Multi-agent simulation of residential property value dynamics
Multi-agent based simulation (MAS), a new approach to modeling human societies moves away from the limitations of traditional large scale modeling. Individuals respond to their environment based on their own preferences and objectives, and the responses of others in that environment, with a larger pattern that emerges from these interactions. MAS agents ability to respond to and interact with local environment avoids the commonly cited problem of spatial autocorrelation in empirical studies involving spatial attributes such as property values. But to what extent can MAS effectively model the property value dynamics associated with individual's attitudinal change towards residential dissonance and tax incentives? This research uses MAS to examine the impact of changes in individual's attitude towards residential dissonance on property values and determine the contribution that a tax incentive program such as Keystone Opportunity Zone has on surrounding property values. The effectiveness of MAS in modeling property value dynamics associated with changes in individual's attitudes towards residential dissonance and tax incentives is examined relative to the set of empirical observations (BRT data) and not against other methodology such as traditional statistics. The findings showed that MAS could be used to model property dynamics associated with changes in individuals' attitude towards residential dissonance and tax incentives. Firstly MAS could be used to test speculations about certain anticipated outcomes of a phenomenon. Secondly, MAS could be applied to simulate alternative scenarios by simply changing the parameter values. In this dissertation, the MAS results showed that the lower the tolerance (associated with a higher mobility in the movement behaviors of agents) the higher will be the mean property values. This pattern is similar to what is commonly seen in a buoyant property market. The MAS results showed that in the absence of the KOZ, the property values were lower with an estimated loss, in terms of MAS simulated mean property values, of about 0.77% per year.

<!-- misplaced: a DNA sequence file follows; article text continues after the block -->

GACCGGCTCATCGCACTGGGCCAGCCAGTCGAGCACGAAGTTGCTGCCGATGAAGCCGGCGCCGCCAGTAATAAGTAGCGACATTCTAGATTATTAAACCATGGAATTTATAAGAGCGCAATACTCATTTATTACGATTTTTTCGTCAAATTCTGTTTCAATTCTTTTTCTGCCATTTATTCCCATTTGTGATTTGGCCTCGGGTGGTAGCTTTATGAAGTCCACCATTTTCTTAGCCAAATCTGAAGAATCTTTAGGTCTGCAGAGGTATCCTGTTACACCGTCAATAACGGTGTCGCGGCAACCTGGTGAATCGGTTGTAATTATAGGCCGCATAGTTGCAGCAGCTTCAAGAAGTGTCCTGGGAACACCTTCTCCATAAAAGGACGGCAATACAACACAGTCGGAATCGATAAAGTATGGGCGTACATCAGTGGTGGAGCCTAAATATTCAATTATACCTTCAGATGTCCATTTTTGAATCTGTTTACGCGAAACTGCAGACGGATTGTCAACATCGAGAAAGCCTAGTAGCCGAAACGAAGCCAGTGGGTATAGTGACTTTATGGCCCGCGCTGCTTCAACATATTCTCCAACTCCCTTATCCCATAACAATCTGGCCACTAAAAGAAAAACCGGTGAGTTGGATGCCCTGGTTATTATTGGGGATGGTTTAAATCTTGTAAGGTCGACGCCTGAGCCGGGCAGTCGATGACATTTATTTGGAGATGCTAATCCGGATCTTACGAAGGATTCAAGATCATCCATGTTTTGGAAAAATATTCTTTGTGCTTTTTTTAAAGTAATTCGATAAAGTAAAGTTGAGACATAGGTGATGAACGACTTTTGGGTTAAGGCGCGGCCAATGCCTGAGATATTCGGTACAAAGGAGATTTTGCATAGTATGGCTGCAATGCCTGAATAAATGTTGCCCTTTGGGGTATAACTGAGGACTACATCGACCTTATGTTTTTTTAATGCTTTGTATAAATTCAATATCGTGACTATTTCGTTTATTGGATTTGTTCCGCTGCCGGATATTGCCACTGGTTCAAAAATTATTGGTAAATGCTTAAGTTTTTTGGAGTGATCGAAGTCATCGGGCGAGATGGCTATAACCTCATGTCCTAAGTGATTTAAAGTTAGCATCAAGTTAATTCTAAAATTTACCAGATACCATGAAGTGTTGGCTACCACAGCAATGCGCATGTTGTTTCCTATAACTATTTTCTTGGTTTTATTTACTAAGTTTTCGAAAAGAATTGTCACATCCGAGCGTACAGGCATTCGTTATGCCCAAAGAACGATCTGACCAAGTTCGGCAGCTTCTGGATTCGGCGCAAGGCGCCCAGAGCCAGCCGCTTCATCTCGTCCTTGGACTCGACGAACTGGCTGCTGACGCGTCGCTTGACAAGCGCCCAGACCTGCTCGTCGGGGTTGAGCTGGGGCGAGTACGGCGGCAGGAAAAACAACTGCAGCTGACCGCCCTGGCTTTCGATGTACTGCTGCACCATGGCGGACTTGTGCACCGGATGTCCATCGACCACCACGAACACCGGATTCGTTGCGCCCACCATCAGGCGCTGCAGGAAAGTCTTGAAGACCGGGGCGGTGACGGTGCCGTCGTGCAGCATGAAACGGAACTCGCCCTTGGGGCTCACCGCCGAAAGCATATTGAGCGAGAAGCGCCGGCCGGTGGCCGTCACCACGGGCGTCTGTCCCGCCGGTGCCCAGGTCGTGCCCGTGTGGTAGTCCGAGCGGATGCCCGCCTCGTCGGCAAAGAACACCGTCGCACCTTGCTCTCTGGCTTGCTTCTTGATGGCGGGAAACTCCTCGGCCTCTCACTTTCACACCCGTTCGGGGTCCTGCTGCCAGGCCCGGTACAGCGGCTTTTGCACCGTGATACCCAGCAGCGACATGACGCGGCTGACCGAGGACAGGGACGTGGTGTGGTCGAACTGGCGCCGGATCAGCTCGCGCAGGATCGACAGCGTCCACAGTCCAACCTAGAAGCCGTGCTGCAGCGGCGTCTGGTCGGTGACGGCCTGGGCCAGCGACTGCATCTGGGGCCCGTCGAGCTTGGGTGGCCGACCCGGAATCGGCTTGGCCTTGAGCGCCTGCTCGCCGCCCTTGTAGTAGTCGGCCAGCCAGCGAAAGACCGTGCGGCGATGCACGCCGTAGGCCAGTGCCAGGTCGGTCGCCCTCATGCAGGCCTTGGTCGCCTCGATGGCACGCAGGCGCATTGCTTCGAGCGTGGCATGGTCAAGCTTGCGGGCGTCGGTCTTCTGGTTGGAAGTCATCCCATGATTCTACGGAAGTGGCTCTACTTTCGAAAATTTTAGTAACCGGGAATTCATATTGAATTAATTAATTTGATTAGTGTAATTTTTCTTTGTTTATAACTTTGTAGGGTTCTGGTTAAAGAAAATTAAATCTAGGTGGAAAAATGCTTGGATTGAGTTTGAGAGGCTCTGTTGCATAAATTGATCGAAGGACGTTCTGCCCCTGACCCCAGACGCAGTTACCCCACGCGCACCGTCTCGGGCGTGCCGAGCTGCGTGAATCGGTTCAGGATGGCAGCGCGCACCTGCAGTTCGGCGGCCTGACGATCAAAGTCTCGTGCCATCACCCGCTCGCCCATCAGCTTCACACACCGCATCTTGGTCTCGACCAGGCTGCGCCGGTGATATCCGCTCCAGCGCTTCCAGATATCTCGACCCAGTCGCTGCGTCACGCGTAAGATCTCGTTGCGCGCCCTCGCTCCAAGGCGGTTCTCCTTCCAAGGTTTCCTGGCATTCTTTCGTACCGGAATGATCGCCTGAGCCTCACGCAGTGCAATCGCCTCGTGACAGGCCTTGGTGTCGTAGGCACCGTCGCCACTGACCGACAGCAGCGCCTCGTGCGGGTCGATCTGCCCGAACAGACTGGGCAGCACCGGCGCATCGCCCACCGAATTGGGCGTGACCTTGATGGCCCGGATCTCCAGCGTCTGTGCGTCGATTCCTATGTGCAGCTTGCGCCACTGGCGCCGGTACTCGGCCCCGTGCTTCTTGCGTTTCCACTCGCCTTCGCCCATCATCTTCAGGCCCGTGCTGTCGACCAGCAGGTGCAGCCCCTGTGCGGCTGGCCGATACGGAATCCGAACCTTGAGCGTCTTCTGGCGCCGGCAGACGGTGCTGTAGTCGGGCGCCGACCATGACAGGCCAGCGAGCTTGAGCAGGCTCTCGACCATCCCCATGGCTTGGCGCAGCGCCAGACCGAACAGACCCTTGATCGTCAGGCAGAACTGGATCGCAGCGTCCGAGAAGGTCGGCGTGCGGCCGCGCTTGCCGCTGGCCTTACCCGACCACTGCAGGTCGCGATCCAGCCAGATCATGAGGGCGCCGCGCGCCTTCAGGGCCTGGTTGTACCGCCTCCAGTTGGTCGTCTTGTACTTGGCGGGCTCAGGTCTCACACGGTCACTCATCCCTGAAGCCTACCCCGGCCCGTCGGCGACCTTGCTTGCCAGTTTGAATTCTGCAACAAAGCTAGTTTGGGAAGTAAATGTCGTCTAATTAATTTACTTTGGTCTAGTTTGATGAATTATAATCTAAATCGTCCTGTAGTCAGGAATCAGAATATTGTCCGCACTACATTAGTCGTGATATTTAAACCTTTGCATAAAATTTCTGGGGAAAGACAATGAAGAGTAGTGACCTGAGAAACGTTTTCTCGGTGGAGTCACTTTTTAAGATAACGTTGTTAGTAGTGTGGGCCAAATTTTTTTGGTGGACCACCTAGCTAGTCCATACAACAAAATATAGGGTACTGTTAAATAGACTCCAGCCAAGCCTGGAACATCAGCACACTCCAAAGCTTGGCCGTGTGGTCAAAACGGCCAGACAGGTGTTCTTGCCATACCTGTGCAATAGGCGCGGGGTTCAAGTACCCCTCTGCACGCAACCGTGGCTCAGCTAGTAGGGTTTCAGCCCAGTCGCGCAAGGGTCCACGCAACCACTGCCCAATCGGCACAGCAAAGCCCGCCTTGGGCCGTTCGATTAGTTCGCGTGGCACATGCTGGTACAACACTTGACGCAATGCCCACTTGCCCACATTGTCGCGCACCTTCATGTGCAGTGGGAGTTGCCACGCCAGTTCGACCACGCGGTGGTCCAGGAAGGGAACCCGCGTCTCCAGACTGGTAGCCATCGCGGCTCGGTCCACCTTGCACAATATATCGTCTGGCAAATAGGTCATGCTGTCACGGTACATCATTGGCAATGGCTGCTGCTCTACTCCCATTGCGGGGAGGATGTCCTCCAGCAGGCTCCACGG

|Year of publication:||
|Authors:||Chua, Yang Liang|
|Type of publication:||Other|
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